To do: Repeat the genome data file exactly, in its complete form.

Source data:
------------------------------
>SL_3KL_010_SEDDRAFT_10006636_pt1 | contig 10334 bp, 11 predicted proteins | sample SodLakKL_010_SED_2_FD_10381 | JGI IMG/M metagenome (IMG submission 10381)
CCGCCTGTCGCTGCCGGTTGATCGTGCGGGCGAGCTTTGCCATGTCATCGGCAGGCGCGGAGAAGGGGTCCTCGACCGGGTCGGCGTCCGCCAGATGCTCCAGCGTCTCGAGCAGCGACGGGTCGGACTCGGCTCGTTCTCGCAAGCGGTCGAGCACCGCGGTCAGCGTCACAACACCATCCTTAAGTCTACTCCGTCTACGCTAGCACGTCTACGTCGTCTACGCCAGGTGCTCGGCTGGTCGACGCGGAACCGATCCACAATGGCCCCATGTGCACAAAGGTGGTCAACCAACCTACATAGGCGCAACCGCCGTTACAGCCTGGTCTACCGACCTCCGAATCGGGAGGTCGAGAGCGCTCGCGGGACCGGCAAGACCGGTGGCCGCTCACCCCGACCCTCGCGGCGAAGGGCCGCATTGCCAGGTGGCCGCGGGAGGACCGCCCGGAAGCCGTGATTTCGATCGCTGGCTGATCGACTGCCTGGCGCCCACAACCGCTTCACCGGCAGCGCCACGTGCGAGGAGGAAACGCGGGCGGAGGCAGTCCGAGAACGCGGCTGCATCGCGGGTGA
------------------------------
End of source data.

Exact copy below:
>SL_3KL_010_SEDDRAFT_10006636_pt1 | contig 10334 bp, 11 predicted proteins | sample SodLakKL_010_SED_2_FD_10381 | JGI IMG/M metagenome (IMG submission 10381)
CCGCCTGTCGCTGCCGGTTGATCGTGCGGGCGAGCTTTGCCATGTCATCGGCAGGCGCGGAGAAGGGGTCCTCGACCGGGTCGGCGTCCGCCAGATGCTCCAGCGTCTCGAGCAGCGACGGGTCGGACTCGGCTCGTTCTCGCAAGCGGTCGAGCACCGCGGTCAGCGTCACAACACCATCCTTAAGTCTACTCCGTCTACGCTAGCACGTCTACGTCGTCTACGCCAGGTGCTCGGCTGGTCGACGCGGAACCGATCCACAATGGCCCCATGTGCACAAAGGTGGTCAACCAACCTACATAGGCGCAACCGCCGTTACAGCCTGGTCTACCGACCTCCGAATCGGGAGGTCGAGAGCGCTCGCGGGACCGGCAAGACCGGTGGCCGCTCACCCCGACCCTCGCGGCGAAGGGCCGCATTGCCAGGTGGCCGCGGGAGGACCGCCCGGAAGCCGTGATTTCGATCGCTGGCTGATCGACTGCCTGGCGCCCACAACCGCTTCACCGGCAGCGCCACGTGCGAGGAGGAAACGCGGGCGGAGGCAGTCCGAGAACGCGGCTGCATCGCGGGTGA